A handful of protestors greeted presidential candidate Mitt Romney at a private fundraiser in Riverside County – one of several events that the former Massachusetts governor attended on his swing through Southern California in the late spring of 2012, where he raised more than $500K.[2] According to the NBC news website Mitt Romney won Riverside county with 49% of the votes totaling 290,227, with Barack Hussein Obama losing at 49% of the votes totaling 287,754.[3]

Back in 2012 according to Politico, a slight edge for the presidential candidates leaned towards conservative. In Riverside County, CA 48.8% of the people voted Democrat-Barack Hussein Obama in the presidential election of 2012, 49.2% voted Republican-Mitt Romney, and the remaining voted Independent.[4]

Temecula Railroad

The California Southern Railroad Company was chartered on October 13, 1880. The ultimate effort was to build a railroad line from National City, just south of San Diego, up to what is now Oceanside, following the Santa Margarita River to Fallbrook, and then northward through the rugged Temecula Canyon.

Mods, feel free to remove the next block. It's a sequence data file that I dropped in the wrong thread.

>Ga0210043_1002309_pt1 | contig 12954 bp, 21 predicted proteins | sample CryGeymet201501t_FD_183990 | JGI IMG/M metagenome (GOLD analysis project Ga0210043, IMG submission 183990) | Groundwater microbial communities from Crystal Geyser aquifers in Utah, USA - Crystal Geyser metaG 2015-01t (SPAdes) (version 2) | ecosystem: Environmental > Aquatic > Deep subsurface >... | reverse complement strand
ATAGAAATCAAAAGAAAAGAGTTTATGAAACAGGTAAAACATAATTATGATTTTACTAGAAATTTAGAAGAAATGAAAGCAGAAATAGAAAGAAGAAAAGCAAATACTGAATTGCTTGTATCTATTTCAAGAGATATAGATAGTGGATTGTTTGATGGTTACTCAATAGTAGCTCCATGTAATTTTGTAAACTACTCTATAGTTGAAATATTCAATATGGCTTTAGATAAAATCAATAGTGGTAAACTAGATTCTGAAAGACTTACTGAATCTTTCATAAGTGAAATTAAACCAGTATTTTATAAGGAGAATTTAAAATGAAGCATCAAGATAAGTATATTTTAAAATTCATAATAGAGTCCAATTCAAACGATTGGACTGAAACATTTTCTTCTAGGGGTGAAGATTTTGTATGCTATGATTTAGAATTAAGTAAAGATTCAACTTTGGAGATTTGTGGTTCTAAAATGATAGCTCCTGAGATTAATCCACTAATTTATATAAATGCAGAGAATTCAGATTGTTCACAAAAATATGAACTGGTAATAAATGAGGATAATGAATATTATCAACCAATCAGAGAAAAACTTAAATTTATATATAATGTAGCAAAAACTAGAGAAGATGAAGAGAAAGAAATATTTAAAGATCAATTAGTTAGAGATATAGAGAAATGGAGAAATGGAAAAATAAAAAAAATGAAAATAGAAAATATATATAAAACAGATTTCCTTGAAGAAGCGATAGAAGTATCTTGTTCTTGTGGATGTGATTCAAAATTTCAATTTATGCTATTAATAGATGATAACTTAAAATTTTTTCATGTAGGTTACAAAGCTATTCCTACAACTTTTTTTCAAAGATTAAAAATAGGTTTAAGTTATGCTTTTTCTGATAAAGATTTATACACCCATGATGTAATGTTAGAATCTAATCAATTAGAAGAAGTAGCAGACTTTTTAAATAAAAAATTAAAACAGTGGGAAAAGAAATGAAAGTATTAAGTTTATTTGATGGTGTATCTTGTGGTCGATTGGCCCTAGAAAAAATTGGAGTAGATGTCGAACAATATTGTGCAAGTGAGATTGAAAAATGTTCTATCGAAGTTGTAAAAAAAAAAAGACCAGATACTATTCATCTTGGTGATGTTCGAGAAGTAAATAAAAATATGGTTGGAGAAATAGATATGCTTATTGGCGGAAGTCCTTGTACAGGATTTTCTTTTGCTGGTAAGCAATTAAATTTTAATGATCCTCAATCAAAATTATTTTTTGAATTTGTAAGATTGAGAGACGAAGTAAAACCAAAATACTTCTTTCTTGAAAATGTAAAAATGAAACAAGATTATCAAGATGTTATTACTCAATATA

By May of 1881, the new railroad was nearly completed between Oceanside and Temecula Canyon. After a lengthy delay due to floodwater caused by the Santa Margarita River, which flows through Temecula Canyon. As of May of 1882, the track was complete to Colton. On August 21, 1882 the first train departed National City and arrived in Colton, inaugurating the Southern California Railroad line. Fare was $6 one-way or $9 round-trip. Passengers remarked on the stark beauty of the rugged Temecula Canyon.

Service continued from Temecula to Colton for the next several years, with train service ending for good in 1935.


The name Temecula comes from the Luiseño Indian word “Temecunga” – “temet” meaning “sun” and “-ngna” which means “place of”. The Spanish interpreted and spelled the word as “Temecula” translated to mean “Where the sun breaks through the mist”. Temecula's first inhabitants, the Luiseño Indians, were Native American people present in the Temecula area in the 1700s when the first Spanish padres visited. Temecula is the only city in California to still retain an original Indian name.

Temecula, from Mexican Ranch to the town of the west